“Girls Can’t Be Superheroes”

My daughter K is mildly obsessed with superheroes. And while I take full responsibility for having planted the initial seed (and watering it daily with encouragement and the occasional new superhero-themed book or shirt), she’s taken the idea and just run with it.

“K, what do you want to wear today?”

“A superhero shirt, superhero underwear and pants that tie…if we have them, please.”

When we first introduced K to superheroes – your typical Batman, Superman-type fodder – she expressed an interest in them, but it didn’t become a daily undercurrent. And in fact, her enthusiasm was dampened for a bit last fall when a classmate told her that his daddy said, “Girls can’t be superheroes.”

“Mommy, J’s daddy says girls can’t be superheroes. Girls can be superheroes, right?”

Needless to say, I felt the need to take immediate action and decided to dress as Supergirl for Halloween last year. Phase 2 of my nefarious plan was to begin introducing her to some of the female superheroes. Supergirl was a bit of a bust. Batgirl held her interest for quite some time. And then came Wonder Woman. And a whole new world opened up. And I love it.

In fact, K’s preoccupation with superheroes has apparently swept through her classroom – especially the girls – to the point that her teachers have decided to make next month’s theme “Superheroes.”

But I confess, I don’t love the body image that Wonder Woman projects. K focuses on how awesome Wonder Woman is at catching bad guys and how strong and brave she is – messages I want her to take away. And I hope she’s too young to absorb the sexualized and scantily clad aspect of the Wonder Woman image.

The reality is, though, that sexualization is at the core of the female superhero archetype.

The preschool teachers often like to send a special “guest” home with each of the kids throughout the month (“Scuba Steve” or “Buddy the Dinosaur”) and wanted to find a plush superhero for the kids to take home. In consideration of the number of girls in the class, they were hoping to make it a female superhero. After a fruitless night of searching for such an item, they nearly gave up in despair, with one of the teachers noting that his search ended up feeling like a walk through porn sites because everything that came back was highly suggestive and completely inappropriate for the preschool set.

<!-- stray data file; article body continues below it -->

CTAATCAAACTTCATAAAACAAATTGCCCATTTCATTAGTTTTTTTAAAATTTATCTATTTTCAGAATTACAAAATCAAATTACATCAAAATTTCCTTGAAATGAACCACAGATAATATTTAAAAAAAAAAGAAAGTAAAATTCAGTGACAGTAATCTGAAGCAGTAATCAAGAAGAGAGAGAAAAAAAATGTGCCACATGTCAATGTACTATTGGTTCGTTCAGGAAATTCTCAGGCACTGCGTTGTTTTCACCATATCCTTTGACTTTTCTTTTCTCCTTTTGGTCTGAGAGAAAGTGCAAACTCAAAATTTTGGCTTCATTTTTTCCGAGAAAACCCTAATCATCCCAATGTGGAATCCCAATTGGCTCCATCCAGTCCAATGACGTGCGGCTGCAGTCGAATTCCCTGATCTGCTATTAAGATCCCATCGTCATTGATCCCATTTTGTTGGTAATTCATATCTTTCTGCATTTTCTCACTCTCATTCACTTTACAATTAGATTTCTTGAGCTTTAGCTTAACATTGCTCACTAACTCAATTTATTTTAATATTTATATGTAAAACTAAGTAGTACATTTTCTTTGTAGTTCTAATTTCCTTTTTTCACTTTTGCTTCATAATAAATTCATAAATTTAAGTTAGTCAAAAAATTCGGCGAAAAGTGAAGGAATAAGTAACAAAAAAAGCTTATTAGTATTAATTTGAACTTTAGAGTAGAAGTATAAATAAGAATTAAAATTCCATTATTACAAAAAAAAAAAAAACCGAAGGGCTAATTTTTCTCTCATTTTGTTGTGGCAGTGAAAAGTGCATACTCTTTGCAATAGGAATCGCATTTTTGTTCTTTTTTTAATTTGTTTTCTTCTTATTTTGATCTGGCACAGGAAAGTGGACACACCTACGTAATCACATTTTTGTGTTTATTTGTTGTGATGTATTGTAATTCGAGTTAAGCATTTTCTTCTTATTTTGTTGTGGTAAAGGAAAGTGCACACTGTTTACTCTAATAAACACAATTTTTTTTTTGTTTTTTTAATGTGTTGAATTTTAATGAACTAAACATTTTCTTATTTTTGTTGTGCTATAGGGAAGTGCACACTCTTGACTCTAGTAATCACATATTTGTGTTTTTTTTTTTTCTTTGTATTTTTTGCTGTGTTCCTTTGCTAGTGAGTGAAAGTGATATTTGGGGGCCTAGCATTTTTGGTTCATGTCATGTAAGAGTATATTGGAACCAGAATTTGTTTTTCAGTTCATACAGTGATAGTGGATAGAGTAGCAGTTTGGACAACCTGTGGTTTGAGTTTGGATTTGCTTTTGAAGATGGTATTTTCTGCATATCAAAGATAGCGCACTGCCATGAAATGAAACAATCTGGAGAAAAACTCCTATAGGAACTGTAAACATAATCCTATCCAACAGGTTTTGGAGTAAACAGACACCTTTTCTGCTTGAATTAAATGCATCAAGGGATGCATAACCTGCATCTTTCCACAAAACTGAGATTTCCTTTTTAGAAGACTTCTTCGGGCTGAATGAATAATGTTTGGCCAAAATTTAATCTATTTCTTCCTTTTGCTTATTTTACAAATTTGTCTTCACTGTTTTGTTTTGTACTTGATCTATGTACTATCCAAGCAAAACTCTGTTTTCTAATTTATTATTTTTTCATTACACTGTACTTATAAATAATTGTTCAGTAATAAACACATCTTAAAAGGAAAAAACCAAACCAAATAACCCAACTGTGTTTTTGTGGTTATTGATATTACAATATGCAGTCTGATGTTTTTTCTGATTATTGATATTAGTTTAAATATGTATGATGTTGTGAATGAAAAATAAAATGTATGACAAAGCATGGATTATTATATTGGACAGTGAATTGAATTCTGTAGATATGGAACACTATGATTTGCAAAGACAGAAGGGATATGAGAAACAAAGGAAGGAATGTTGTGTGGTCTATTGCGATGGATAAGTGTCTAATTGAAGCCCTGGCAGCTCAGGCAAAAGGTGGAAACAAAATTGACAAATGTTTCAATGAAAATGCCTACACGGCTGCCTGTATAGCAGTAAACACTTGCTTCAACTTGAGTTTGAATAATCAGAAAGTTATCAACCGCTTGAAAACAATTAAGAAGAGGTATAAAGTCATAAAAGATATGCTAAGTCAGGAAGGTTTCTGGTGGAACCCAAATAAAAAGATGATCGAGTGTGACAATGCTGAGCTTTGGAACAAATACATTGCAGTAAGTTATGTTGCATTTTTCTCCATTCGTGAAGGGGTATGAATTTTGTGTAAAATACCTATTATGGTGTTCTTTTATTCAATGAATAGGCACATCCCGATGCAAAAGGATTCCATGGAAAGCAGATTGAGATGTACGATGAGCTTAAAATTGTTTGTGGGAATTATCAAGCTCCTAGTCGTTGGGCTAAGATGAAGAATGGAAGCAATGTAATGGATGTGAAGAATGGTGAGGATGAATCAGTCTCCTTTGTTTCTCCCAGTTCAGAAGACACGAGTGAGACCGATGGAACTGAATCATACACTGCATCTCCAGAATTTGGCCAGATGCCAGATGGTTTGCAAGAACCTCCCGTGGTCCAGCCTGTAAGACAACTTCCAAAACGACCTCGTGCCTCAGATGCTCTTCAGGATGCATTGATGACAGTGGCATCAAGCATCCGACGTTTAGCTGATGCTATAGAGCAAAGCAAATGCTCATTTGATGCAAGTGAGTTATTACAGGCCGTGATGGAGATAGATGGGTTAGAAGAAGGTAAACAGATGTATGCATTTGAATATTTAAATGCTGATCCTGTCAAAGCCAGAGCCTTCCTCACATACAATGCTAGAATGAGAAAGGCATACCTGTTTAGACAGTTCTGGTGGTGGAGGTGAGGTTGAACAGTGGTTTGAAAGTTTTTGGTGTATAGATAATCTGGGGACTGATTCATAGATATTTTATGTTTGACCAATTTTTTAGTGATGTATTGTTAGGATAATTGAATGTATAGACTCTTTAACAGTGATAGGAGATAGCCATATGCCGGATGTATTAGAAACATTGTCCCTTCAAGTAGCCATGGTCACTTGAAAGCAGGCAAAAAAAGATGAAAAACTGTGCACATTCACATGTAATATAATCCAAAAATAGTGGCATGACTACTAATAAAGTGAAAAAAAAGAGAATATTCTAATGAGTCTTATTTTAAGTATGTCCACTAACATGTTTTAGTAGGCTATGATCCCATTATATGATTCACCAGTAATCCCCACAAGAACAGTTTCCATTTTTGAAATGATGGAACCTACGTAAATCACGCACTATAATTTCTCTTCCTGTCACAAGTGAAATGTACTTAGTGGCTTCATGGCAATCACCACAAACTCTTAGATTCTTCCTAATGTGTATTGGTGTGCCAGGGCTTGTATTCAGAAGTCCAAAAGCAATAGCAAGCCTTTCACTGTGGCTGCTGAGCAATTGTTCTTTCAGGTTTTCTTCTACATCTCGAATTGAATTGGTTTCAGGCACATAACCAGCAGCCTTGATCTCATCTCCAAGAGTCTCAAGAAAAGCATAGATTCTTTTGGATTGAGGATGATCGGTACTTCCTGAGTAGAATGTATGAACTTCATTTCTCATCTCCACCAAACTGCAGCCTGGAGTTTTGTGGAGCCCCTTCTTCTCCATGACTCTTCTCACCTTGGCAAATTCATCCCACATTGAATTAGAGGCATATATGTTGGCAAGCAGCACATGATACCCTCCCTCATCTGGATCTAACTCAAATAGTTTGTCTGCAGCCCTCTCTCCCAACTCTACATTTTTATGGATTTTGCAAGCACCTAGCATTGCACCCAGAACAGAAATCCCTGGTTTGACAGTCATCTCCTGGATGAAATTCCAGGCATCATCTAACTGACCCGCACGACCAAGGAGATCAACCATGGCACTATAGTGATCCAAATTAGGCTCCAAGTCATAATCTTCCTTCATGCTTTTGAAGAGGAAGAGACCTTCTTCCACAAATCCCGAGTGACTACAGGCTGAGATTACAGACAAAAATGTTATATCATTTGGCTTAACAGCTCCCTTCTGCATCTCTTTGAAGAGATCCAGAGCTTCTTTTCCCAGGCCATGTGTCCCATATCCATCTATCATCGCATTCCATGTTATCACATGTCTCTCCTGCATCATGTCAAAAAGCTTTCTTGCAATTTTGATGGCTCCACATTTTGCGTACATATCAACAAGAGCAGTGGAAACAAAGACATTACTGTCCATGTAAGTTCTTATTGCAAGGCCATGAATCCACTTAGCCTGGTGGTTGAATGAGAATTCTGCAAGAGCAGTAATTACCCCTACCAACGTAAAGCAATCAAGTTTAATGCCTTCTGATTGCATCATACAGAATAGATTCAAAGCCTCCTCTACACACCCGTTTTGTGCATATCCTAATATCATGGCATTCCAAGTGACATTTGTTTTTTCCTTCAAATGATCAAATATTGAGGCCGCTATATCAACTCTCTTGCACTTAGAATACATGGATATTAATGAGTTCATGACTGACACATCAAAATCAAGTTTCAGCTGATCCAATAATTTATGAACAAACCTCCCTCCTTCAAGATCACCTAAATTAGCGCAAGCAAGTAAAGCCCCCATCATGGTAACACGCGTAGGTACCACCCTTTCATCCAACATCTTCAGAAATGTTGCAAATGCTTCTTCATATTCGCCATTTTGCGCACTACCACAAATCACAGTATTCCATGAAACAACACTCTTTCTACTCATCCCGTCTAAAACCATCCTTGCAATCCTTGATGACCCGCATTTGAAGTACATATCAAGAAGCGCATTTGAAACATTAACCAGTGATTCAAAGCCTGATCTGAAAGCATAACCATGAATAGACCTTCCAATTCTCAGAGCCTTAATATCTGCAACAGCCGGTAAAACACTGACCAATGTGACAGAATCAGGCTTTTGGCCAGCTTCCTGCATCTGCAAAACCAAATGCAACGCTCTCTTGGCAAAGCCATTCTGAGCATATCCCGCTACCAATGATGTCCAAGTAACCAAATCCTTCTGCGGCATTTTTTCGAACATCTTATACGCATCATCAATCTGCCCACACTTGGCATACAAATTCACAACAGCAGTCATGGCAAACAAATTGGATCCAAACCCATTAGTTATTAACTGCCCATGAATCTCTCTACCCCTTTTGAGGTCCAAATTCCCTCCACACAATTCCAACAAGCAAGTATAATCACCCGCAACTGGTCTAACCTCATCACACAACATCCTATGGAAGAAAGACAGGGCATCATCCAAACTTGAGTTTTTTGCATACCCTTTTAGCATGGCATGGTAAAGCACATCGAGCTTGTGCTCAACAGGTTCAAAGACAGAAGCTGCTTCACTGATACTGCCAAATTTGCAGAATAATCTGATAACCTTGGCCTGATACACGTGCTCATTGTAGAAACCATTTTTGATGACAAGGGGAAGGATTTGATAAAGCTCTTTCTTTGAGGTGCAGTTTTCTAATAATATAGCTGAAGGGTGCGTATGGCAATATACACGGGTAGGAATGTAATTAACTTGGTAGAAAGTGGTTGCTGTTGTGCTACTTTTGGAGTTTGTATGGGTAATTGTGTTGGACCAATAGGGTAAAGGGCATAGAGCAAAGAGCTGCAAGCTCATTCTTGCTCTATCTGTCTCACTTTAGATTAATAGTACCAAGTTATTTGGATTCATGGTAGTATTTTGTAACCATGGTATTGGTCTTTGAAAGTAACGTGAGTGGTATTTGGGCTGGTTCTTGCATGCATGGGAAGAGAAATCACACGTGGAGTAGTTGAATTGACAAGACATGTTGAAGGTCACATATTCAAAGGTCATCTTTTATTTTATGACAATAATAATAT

Luckily, by turning to A Mighty Girl, I was able to find a few different options, including a Wonder Woman plush toy that might be appropriate (they’re also considering making their own, which I think is a fantastic idea), but the experience simply underscores the inherent problem in the superhero universe.

Cartoonist Kevin Bolk took this issue on last year, redrawing the poster for The Avengers and reversing the male poses to those traditionally held by females, and vice versa. Here’s the result:

The original Avengers poster vs. the recast version by Kevin Bolk

Feels ridiculous, right? And yet, this is how female superheroes – and for that matter, villains – are portrayed all the time.

The website Reel Girl showed off another example of this (particularly appropriate given the current Wonder Woman obsession in my household), this one by cartoonist Cynthia Sousa Rodgers (Theamat):

I’ll be the first to admit that superheroes are by nature fantasy creatures. Male superheroes have overgrown muscles and tight-fitting bodysuits too, so it’s not a phenomenon that is confined to females. However the sexualization is often the dominant undercurrent in plot lines with female superheroes – you simply can’t escape it. My friend Stephen has pointed out to me that Jean Grey from the X-men series isn’t sexualized, but when was the last time you saw Jean Grey-themed merchandise?

Superheroes are powerful – not just in stories, but in what they deliver to kids. Faith in something bigger than they are. An understanding of good versus evil. The value of courage, intelligence, civic-mindedness and helping those in trouble or in pain. And female superheroes have the power to show little girls everywhere that you don’t have to be a boy to be strong, brave, courageous and impactful. Ultimately, I think the good outweighs the bad, all you have to do is to look at this preview for the upcoming documentary “Wonder Women” to see how empowering a female superhero can be.

Now if only we could put some clothes on the woman.

In the absence of that, I give you a different sort of inspiration, courtesy of my buddy Paul and his Tumblr blog.

These men are window washers at a children’s hospital in Pittsburgh. Some might think the job is menial, but to the kids who are horribly ill, looking out their window seeing their favorite superhero at their window makes all the pain go away for a bit. And that would make the job worthwhile


Happy rescuing!

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